In conclusion, we can get the base address of wdigest.dll in the lsass.exe process simply by running the following code in our own context. One could argue that loading wdigest.dll might look suspicious, but it is nothing compared to patching LSASS anyway so this is not really my concern here.

HMODULE hModule;
if ((hModule = LoadLibraryW(L"wdigest.dll")))
  wprintf(L"Base address of wdigest.dll: 0x%016p\r\n", hModule);

After adding this to my own PoC and calculating the addresses, here is what I get. Not bad!

Exactly one match found, good to go!
Matched code at 0x00001839: 39 1d 75 49 03 00 8b 05 c3 43 03 00
Offset of g_fParameter_UseLogonCredential: 0x000361b4
Offset of g_IsCredGuardEnabled: 0x00035c08
Base address of wdigest.dll: 0x00007FFEE32B0000
Address of g_fParameter_UseLogonCredential: 0x00007ffee32e61b4
Address of g_IsCredGuardEnabled: 0x00007ffee32e5c08

We can confirm that the base address of wdigest.dll is the same by inspecting the memory of the lsass.exe process using Process Hacker for instance.


The first thing I want to say is thank you to @N4k3dTurtl3 for the initial post on this subject. I really liked the simplicity and efficiency of this trick. It always amazes me how this kind of hack can defeat really advanced protections such as Credential Guard.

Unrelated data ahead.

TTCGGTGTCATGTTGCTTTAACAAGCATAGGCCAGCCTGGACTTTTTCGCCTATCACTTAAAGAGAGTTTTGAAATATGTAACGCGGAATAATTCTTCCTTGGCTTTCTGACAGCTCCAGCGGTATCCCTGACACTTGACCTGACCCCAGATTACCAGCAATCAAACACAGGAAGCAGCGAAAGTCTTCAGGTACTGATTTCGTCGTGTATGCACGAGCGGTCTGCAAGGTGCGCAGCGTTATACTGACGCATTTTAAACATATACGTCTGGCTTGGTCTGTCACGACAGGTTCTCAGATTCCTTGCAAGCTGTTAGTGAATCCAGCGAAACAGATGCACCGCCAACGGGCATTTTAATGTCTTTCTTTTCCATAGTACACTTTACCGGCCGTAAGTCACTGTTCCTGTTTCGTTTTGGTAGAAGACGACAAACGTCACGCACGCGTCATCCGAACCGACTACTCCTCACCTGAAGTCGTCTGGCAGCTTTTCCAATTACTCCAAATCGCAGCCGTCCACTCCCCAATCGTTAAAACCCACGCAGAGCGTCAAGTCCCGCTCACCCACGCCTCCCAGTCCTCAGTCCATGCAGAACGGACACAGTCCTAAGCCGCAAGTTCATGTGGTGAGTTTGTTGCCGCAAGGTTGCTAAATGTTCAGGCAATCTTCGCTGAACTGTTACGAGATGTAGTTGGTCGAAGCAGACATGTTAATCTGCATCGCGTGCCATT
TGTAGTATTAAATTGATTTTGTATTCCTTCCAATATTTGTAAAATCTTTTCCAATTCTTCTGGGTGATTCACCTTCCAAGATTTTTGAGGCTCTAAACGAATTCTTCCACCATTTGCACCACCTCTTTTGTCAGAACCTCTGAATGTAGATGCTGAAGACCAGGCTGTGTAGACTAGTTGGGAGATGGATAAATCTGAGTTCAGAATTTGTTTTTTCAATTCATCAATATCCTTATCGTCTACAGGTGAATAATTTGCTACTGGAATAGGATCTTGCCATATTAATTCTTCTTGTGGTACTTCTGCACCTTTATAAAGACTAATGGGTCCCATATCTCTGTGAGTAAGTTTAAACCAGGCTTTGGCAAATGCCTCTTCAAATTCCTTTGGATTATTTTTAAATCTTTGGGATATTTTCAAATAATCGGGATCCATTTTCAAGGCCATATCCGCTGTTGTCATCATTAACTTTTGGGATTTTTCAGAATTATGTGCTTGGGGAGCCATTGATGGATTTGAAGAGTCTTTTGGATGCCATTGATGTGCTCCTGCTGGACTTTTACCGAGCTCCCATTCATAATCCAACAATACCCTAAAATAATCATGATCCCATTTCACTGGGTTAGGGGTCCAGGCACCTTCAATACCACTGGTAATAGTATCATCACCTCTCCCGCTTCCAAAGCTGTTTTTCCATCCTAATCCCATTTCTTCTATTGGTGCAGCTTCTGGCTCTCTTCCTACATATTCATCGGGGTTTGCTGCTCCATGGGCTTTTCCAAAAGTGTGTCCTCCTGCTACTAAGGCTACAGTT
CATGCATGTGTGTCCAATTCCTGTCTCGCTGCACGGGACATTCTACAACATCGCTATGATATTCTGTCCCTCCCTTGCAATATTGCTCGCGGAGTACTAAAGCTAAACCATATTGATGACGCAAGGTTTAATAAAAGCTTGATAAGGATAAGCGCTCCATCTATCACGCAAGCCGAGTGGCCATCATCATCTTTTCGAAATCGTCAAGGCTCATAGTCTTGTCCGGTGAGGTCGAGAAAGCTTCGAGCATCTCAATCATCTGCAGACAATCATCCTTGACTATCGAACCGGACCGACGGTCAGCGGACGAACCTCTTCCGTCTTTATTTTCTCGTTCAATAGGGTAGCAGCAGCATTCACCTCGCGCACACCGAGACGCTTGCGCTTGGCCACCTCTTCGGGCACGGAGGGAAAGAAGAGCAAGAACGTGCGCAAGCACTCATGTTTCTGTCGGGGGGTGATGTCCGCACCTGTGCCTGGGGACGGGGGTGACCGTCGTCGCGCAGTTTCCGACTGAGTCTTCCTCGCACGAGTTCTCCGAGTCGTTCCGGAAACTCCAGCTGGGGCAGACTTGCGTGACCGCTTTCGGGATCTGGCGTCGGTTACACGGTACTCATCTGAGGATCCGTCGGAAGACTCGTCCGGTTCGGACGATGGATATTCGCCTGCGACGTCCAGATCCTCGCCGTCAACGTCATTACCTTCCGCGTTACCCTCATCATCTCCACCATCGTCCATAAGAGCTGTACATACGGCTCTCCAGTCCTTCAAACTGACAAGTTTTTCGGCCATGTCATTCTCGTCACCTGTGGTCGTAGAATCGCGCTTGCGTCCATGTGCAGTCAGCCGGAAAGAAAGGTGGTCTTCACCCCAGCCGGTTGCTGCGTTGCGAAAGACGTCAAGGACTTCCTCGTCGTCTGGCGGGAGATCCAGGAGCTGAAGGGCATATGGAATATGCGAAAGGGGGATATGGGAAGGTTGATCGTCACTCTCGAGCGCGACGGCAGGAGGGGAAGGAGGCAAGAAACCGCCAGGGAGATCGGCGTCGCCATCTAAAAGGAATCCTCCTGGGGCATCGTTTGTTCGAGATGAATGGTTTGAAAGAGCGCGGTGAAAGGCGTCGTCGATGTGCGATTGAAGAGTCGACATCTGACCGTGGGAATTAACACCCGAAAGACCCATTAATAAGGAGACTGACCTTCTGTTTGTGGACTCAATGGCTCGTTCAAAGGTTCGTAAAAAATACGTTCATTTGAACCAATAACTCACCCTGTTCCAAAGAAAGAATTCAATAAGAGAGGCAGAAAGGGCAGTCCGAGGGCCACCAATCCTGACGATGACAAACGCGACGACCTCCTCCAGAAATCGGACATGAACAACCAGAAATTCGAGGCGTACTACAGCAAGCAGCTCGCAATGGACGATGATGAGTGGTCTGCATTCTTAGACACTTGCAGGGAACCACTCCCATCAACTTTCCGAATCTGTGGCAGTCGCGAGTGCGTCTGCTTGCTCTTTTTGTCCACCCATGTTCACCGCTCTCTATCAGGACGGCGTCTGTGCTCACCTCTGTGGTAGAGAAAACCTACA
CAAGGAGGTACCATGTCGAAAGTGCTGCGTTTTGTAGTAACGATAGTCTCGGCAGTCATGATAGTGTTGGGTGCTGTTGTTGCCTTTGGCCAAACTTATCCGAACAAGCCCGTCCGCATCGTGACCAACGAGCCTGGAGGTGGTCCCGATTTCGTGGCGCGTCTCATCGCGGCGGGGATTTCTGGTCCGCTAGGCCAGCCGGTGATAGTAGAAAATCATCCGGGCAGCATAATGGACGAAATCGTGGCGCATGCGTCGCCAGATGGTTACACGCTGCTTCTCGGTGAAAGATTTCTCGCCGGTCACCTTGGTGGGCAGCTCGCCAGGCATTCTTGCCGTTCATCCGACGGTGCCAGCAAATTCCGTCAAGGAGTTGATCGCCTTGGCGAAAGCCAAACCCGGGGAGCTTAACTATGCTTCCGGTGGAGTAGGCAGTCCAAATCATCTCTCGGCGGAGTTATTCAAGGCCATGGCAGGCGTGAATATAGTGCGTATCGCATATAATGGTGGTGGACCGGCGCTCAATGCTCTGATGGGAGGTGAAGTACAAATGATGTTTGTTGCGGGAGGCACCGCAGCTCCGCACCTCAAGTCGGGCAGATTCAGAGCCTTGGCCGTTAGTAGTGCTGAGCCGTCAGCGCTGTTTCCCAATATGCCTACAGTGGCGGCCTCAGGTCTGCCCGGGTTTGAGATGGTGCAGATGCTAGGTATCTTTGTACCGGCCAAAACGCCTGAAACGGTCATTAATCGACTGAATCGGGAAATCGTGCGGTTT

Now, the question is, as a pentester (or a red teamer), should you use the technique I described in this post? The idea of not having to rely on hardcoded offsets and therefore running code that is version-independent is attractive. However, it might also be a bit riskier as pattern matching is not an exact science. To address this, I implemented a safeguard which consists in ensuring that the pattern is matched exactly once. This leaves us with only one potential false positive: the pattern could be matched exactly once on a random portion of code, which seems rather unlikely. The only risk I see is that Microsoft could slightly change the implementation so that my pattern just no longer works.

As for defenders, enabling Credential Guard should not refrain you from enabling LSA protection as well. We all know that it can be completely bypassed, but this operation has a cost for an attacker. It requires to run code in the Kernel or use a sophisticated userland bypass, which both create avenues for detection. As rightly said by @N4k3dTurtl3:

The goal is to increase the cost in time, effort, and tooling […] thus making your network less appealing as a target and increasing opportunities for detection and response.

Lastly, this was a cool little challenge, not too difficult, and as always I learned a few things along the way, the perfect recipe. Oh, and if you have read this far, you can find my PoC here.